A look at Linfield’s newest Wine Studies professor


Art by Annemarie Mullet

Sierra Bodle, Staff Writer

You may be familiar with the wine studies instructor Toni Ketrenos, but did you know that she has a house bunny? She also has a black lab mix named Pearl, a 22-year-old orange tabby cat, and a little pond of goldfish. In her spare time, she enjoys sewing and outdoor activities such as hiking, kayaking, and snowshoeing.

She started teaching at Linfield in January of 2020, and has a rich background in both the wine industry and world travel. These things often go hand-in-hand; as a wine buyer, Ketrenos visited vineyards in California, Argentina, Washington, Italy, Spain, France, Australia, Chili, and, of course, Oregon.

She also enjoys traveling with her husband and son to places like Peru, where they walked the Incan trail. She cites climbing the rocky “Dead Woman’s Pass” to make it to Machu Picchu as one of the hardest things she has ever done. She has also been to Costa Rica to explore the rainforest, and South Africa where she went on safari. 

Ketrenos graduated from Linfield and loved it. “I can’t imagine what it would have been like at a big university for me,” she said. “I don’t think I would have been happy being a number.” 

Many current students here at Linfield are likely to agree. “It’s the community for sure,” she said. “I’ve been on campus a couple of times between graduating and getting a job here. The campus feels very warm; very friendly. There’s a level of acceptance you don’t find anywhere else. People are really supportive of each other and open to meeting new people.” 

She has worked in the wine industry since she was a student. Ketrenos worked in a tasting room, then as a wine steward, then as an importer running a distributorship. In each of her positions she had to manage some kind of budget, and said there were more spreadsheets involved than one might expect.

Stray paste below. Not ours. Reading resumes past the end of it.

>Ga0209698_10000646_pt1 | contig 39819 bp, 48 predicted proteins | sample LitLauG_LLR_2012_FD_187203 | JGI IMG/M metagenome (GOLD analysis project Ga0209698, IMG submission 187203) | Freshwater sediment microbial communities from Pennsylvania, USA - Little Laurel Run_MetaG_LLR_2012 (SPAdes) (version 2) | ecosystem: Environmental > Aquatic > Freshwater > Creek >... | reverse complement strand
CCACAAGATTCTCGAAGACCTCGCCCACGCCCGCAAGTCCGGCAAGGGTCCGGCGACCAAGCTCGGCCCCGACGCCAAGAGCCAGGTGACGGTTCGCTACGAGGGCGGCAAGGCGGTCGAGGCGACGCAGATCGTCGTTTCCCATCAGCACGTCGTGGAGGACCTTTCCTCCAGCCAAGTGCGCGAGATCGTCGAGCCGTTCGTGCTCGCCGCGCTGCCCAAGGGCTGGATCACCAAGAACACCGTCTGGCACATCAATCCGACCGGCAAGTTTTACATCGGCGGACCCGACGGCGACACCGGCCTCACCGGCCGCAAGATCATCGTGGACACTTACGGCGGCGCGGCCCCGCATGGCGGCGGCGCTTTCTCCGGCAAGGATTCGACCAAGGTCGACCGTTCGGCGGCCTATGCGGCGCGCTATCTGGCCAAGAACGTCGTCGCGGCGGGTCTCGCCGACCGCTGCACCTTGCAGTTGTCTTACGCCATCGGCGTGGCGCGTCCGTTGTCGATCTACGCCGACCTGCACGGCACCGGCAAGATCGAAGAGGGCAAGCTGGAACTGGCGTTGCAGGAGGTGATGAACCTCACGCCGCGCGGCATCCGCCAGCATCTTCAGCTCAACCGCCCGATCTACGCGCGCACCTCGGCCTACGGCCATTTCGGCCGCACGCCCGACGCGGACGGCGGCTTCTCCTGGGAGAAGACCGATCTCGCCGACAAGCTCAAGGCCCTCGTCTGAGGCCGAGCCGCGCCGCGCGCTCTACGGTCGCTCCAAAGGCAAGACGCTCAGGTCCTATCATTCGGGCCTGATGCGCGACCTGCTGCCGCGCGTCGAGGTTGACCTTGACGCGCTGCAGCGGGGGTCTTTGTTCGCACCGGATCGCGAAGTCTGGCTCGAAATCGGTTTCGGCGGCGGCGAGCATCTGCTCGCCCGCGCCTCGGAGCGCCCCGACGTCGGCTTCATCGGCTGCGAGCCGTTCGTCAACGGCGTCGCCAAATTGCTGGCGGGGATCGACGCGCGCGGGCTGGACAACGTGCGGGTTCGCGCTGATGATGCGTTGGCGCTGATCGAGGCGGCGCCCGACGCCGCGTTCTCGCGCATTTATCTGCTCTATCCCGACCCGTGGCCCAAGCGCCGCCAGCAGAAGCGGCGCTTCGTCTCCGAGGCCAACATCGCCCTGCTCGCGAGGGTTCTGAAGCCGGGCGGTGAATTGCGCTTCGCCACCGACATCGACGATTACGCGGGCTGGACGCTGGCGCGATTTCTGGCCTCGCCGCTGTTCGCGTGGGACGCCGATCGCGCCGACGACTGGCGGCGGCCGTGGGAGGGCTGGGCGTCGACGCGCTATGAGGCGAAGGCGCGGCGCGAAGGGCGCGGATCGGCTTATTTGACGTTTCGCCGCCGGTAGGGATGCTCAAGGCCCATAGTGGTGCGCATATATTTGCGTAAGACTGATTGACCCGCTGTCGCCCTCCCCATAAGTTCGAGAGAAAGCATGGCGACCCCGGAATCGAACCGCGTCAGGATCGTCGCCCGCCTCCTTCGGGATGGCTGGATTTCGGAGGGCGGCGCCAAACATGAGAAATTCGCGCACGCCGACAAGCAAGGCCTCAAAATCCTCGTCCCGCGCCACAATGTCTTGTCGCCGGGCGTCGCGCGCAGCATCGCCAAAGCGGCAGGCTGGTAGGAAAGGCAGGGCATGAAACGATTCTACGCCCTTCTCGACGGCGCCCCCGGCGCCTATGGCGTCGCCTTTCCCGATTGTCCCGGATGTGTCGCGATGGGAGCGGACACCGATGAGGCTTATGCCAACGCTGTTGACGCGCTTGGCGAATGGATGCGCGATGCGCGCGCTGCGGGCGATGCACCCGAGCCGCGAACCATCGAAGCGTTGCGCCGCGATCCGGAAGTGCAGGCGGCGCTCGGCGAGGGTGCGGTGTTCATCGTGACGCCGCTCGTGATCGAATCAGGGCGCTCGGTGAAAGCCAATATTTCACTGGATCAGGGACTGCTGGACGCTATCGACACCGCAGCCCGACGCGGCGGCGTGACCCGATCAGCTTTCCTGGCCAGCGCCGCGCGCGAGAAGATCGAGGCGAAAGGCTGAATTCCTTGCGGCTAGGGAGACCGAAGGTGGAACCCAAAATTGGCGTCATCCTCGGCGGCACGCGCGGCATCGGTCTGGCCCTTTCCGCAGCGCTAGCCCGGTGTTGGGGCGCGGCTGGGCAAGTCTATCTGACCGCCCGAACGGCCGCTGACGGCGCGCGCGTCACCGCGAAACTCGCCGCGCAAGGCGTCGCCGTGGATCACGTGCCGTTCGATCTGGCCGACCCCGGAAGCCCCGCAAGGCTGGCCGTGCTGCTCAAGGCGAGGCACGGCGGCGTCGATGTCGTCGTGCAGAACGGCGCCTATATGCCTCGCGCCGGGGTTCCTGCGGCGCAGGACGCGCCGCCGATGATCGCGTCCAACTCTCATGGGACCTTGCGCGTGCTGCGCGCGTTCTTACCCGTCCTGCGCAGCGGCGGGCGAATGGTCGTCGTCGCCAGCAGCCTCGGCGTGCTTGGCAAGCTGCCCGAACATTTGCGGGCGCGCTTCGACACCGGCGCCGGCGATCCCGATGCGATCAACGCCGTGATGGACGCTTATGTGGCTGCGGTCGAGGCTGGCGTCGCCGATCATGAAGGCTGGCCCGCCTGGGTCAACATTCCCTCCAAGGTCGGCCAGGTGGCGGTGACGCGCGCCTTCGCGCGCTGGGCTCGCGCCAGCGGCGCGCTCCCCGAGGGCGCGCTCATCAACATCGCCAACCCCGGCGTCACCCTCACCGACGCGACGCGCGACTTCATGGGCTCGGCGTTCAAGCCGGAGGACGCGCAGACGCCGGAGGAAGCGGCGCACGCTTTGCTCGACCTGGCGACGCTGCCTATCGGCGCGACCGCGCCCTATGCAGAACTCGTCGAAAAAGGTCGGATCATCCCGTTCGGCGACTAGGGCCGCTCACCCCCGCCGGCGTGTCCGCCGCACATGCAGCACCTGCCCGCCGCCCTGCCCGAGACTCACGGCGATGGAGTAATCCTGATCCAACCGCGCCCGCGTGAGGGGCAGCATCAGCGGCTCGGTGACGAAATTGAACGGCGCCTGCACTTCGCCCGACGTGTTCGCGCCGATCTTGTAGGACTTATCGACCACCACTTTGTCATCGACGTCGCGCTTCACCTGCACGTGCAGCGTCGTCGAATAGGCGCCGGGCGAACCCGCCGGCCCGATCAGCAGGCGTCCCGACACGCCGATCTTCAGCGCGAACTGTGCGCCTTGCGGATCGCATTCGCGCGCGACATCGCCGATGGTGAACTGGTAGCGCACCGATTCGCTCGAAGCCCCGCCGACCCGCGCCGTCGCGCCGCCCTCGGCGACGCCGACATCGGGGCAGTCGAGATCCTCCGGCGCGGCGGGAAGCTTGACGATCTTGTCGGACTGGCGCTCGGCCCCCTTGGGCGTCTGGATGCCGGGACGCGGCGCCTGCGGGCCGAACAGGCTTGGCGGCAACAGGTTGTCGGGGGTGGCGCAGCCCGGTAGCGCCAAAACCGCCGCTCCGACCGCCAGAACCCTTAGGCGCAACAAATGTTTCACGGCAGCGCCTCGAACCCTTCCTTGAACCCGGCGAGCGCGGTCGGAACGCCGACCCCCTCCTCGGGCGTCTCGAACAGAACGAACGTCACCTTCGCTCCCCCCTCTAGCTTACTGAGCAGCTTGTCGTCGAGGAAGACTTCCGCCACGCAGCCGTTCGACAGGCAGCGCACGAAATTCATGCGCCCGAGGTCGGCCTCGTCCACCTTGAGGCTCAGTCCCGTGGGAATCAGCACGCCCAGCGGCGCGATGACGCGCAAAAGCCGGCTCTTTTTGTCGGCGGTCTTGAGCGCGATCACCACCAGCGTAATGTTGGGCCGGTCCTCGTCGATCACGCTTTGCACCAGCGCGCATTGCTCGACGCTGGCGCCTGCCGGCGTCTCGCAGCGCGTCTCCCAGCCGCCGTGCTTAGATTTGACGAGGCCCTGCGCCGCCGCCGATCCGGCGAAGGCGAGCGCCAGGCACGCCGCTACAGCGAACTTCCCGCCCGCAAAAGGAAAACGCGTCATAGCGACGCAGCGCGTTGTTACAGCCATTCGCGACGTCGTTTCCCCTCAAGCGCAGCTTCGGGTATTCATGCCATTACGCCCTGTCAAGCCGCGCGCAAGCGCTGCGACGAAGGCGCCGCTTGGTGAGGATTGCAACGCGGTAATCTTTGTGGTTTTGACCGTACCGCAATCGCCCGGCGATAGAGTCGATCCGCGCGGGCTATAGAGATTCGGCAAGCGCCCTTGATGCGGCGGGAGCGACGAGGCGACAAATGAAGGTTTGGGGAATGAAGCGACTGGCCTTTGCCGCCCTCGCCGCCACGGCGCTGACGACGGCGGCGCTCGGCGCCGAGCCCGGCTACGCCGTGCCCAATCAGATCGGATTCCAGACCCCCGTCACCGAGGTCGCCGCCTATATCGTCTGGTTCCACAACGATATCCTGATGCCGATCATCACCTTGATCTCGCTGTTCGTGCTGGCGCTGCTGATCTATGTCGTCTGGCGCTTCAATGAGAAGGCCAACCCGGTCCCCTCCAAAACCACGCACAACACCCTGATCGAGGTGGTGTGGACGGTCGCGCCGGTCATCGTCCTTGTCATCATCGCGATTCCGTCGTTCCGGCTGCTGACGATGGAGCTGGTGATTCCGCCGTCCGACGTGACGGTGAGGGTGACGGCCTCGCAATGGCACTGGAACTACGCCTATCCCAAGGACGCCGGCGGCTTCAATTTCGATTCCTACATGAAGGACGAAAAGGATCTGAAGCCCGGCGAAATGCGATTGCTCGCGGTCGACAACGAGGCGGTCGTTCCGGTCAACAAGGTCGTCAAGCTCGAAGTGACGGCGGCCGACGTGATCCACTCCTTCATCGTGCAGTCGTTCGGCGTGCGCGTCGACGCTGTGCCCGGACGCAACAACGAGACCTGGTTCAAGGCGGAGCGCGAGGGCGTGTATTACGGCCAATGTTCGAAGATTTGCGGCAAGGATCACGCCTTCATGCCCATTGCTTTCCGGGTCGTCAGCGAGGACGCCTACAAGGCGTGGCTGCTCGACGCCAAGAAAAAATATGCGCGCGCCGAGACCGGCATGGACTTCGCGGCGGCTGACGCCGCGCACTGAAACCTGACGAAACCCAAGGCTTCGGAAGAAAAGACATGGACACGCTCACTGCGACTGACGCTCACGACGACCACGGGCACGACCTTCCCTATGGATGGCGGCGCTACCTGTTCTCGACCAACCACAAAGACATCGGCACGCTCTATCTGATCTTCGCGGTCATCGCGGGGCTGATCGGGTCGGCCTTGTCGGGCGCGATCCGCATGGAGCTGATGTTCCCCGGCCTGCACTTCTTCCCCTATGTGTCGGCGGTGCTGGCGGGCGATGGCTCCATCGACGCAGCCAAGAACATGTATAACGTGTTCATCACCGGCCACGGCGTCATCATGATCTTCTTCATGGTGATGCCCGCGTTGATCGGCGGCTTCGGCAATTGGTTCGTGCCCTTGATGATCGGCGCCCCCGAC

The history of wine goes back thousands of years, and the topic encompasses many aspects. Despite this, most wine study programs only focus on the technical and science side of things, such as winemaking and grape growing. 

At Linfield, students in the Wine Studies program receive a much broader education that includes cultural and societal issues related to wine. 

With her diverse background, Ketrenos fits in well with Linfield’s unique department. She thinks “people interested in wine are often interested in always learning,” which goes hand-in-hand with a broad education.

When Ketrenos heard of the opening at Linfield, she talked to current Wine Studies professor and program founder Jeff Peterson and realized teaching was exactly what she wanted in life.

While teaching an introductory wine course, Peterson was looking for guest speakers in the business field. At the time, Ketrenos worked in wine distribution, and agreed to talk to the class about consolidation. Consolidation refers to the fact that 3 or 4 distributors control 75% of wine that’s produced, and many small wineries get bought out by larger companies. 

When Ketrenos arrived, she had just heard that her employer had been subject to a consolidation. She was talking to his class about how big companies are buying up all the smaller ones, and her place of work had just been an example! 

Afterwards, Ketrenos was invited back to speak in several other classes and was at the top of Peterson’s list when he was searching for more professors to teach the core wine classes. 

“We’ve been very fortunate that she took that step,” Peterson said. “She’s been a great colleague, she filled some real gaps and brings that deeper understanding of wine business.

“You can make a great wine but you need to get it out there to market,” Peterson added. “She’s got a really great attitude and she’s fun to work with.”

When asked if she had any advice for Linfield students, Ketrenos said to “find opportunities to meet people. A lot of things happen once you get connected. Learn on your own, it doesn’t take a lot of fancy materials. Always be opening to learning and talking to people; a lot of information comes a little at a time.”